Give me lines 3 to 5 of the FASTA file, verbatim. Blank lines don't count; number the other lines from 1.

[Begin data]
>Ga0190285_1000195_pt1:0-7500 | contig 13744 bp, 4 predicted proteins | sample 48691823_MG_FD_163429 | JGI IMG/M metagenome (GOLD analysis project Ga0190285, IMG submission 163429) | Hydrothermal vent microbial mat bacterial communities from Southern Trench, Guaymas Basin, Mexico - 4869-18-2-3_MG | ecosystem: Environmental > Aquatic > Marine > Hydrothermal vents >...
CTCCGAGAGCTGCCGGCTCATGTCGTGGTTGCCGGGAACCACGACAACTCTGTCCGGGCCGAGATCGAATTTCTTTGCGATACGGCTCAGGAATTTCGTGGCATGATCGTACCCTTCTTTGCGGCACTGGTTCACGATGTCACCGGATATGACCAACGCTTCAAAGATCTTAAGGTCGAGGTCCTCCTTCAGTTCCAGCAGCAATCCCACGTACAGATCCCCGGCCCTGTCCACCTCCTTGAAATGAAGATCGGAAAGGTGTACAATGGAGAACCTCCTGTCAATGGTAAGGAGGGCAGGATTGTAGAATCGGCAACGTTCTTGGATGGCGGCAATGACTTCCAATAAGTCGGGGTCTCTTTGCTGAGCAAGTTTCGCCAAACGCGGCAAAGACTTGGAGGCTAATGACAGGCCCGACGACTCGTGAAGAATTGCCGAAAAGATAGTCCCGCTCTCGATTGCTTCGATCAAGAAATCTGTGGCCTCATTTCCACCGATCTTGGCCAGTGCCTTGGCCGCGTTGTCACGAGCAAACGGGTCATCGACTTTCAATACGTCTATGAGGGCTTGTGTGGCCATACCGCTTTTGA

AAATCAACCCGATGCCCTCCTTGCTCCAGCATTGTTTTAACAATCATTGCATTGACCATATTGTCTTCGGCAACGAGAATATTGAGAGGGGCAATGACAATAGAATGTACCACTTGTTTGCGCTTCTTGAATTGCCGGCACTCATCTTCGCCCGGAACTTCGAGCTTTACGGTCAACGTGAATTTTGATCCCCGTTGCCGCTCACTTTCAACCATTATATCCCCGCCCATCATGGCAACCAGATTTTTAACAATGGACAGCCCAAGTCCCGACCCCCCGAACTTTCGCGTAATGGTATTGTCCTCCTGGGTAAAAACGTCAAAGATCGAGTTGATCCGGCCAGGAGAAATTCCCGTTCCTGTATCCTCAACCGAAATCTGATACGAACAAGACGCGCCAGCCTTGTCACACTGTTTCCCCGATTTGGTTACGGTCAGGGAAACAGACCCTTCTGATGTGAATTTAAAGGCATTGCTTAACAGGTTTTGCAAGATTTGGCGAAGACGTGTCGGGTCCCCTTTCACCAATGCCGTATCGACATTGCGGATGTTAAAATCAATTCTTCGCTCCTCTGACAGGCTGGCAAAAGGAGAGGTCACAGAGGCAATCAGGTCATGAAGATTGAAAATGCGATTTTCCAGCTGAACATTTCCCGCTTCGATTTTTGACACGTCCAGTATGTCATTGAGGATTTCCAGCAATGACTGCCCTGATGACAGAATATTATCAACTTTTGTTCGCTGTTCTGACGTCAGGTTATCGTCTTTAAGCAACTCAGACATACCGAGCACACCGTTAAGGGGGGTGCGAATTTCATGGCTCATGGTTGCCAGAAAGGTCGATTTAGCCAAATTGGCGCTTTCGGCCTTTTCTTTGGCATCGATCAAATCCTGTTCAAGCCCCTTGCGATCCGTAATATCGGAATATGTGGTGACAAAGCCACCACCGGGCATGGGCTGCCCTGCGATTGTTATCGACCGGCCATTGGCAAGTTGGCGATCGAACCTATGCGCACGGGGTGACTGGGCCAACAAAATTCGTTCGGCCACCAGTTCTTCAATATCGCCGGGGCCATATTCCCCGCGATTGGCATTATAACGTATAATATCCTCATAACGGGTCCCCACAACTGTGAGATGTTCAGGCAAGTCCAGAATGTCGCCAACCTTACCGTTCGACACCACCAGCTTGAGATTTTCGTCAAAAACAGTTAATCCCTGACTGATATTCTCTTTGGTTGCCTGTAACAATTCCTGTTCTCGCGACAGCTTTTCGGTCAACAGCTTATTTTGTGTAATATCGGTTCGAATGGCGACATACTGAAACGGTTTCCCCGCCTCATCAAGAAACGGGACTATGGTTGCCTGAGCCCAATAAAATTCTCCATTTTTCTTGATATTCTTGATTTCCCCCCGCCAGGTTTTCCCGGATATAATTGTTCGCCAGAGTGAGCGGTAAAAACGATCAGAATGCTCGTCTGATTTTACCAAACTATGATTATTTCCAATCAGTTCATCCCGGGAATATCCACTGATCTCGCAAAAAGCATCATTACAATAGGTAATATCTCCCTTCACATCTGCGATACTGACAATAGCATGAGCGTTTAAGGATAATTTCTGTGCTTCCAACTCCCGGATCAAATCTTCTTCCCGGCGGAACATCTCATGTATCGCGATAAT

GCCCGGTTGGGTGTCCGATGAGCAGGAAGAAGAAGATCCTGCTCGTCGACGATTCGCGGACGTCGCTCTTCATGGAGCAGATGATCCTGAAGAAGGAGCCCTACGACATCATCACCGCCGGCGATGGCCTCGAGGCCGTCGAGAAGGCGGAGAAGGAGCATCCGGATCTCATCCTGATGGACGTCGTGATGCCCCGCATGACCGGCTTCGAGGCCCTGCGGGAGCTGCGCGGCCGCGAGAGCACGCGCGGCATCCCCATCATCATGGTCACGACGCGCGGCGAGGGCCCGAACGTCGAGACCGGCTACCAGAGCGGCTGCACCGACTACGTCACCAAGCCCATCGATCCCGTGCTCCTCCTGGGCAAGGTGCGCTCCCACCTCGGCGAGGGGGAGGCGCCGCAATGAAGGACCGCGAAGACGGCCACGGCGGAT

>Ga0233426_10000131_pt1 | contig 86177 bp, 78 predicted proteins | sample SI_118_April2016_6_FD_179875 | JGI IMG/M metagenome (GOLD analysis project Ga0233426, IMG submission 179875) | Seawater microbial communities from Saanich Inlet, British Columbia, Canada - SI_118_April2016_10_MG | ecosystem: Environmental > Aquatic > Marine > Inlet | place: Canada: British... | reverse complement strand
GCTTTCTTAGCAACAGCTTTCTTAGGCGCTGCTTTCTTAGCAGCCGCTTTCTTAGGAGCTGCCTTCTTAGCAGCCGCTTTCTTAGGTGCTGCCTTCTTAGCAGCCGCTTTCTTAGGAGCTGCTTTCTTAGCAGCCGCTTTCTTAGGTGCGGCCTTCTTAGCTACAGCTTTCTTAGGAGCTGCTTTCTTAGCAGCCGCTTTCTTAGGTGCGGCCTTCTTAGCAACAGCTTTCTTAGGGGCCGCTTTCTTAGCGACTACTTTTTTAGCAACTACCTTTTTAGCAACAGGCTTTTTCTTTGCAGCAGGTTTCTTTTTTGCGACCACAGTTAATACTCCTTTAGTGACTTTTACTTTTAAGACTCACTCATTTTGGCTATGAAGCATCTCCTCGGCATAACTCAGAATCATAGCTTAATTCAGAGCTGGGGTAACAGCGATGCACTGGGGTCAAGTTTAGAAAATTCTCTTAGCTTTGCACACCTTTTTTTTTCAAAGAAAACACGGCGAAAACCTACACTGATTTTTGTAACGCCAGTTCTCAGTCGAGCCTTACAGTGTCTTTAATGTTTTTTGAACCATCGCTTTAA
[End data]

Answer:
AAATCAACCCGATGCCCTCCTTGCTCCAGCATTGTTTTAACAATCATTGCATTGACCATATTGTCTTCGGCAACGAGAATATTGAGAGGGGCAATGACAATAGAATGTACCACTTGTTTGCGCTTCTTGAATTGCCGGCACTCATCTTCGCCCGGAACTTCGAGCTTTACGGTCAACGTGAATTTTGATCCCCGTTGCCGCTCACTTTCAACCATTATATCCCCGCCCATCATGGCAACCAGATTTTTAACAATGGACAGCCCAAGTCCCGACCCCCCGAACTTTCGCGTAATGGTATTGTCCTCCTGGGTAAAAACGTCAAAGATCGAGTTGATCCGGCCAGGAGAAATTCCCGTTCCTGTATCCTCAACCGAAATCTGATACGAACAAGACGCGCCAGCCTTGTCACACTGTTTCCCCGATTTGGTTACGGTCAGGGAAACAGACCCTTCTGATGTGAATTTAAAGGCATTGCTTAACAGGTTTTGCAAGATTTGGCGAAGACGTGTCGGGTCCCCTTTCACCAATGCCGTATCGACATTGCGGATGTTAAAATCAATTCTTCGCTCCTCTGACAGGCTGGCAAAAGGAGAGGTCACAGAGGCAATCAGGTCATGAAGATTGAAAATGCGATTTTCCAGCTGAACATTTCCCGCTTCGATTTTTGACACGTCCAGTATGTCATTGAGGATTTCCAGCAATGACTGCCCTGATGACAGAATATTATCAACTTTTGTTCGCTGTTCTGACGTCAGGTTATCGTCTTTAAGCAACTCAGACATACCGAGCACACCGTTAAGGGGGGTGCGAATTTCATGGCTCATGGTTGCCAGAAAGGTCGATTTAGCCAAATTGGCGCTTTCGGCCTTTTCTTTGGCATCGATCAAATCCTGTTCAAGCCCCTTGCGATCCGTAATATCGGAATATGTGGTGACAAAGCCACCACCGGGCATGGGCTGCCCTGCGATTGTTATCGACCGGCCATTGGCAAGTTGGCGATCGAACCTATGCGCACGGGGTGACTGGGCCAACAAAATTCGTTCGGCCACCAGTTCTTCAATATCGCCGGGGCCATATTCCCCGCGATTGGCATTATAACGTATAATATCCTCATAACGGGTCCCCACAACTGTGAGATGTTCAGGCAAGTCCAGAATGTCGCCAACCTTACCGTTCGACACCACCAGCTTGAGATTTTCGTCAAAAACAGTTAATCCCTGACTGATATTCTCTTTGGTTGCCTGTAACAATTCCTGTTCTCGCGACAGCTTTTCGGTCAACAGCTTATTTTGTGTAATATCGGTTCGAATGGCGACATACTGAAACGGTTTCCCCGCCTCATCAAGAAACGGGACTATGGTTGCCTGAGCCCAATAAAATTCTCCATTTTTCTTGATATTCTTGATTTCCCCCCGCCAGGTTTTCCCGGATATAATTGTTCGCCAGAGTGAGCGGTAAAAACGATCAGAATGCTCGTCTGATTTTACCAAACTATGATTATTTCCAATCAGTTCATCCCGGGAATATCCACTGATCTCGCAAAAAGCATCATTACAATAGGTAATATCTCCCTTCACATCTGCGATACTGACAATAGCATGAGCGTTTAAGGATAATTTCTGTGCTTCCAACTCCCGGATCAAATCTTCTTCCCGGCGGAACATCTCATGTATCGCGATAAT

GCCCGGTTGGGTGTCCGATGAGCAGGAAGAAGAAGATCCTGCTCGTCGACGATTCGCGGACGTCGCTCTTCATGGAGCAGATGATCCTGAAGAAGGAGCCCTACGACATCATCACCGCCGGCGATGGCCTCGAGGCCGTCGAGAAGGCGGAGAAGGAGCATCCGGATCTCATCCTGATGGACGTCGTGATGCCCCGCATGACCGGCTTCGAGGCCCTGCGGGAGCTGCGCGGCCGCGAGAGCACGCGCGGCATCCCCATCATCATGGTCACGACGCGCGGCGAGGGCCCGAACGTCGAGACCGGCTACCAGAGCGGCTGCACCGACTACGTCACCAAGCCCATCGATCCCGTGCTCCTCCTGGGCAAGGTGCGCTCCCACCTCGGCGAGGGGGAGGCGCCGCAATGAAGGACCGCGAAGACGGCCACGGCGGAT

>Ga0233426_10000131_pt1 | contig 86177 bp, 78 predicted proteins | sample SI_118_April2016_6_FD_179875 | JGI IMG/M metagenome (GOLD analysis project Ga0233426, IMG submission 179875) | Seawater microbial communities from Saanich Inlet, British Columbia, Canada - SI_118_April2016_10_MG | ecosystem: Environmental > Aquatic > Marine > Inlet | place: Canada: British... | reverse complement strand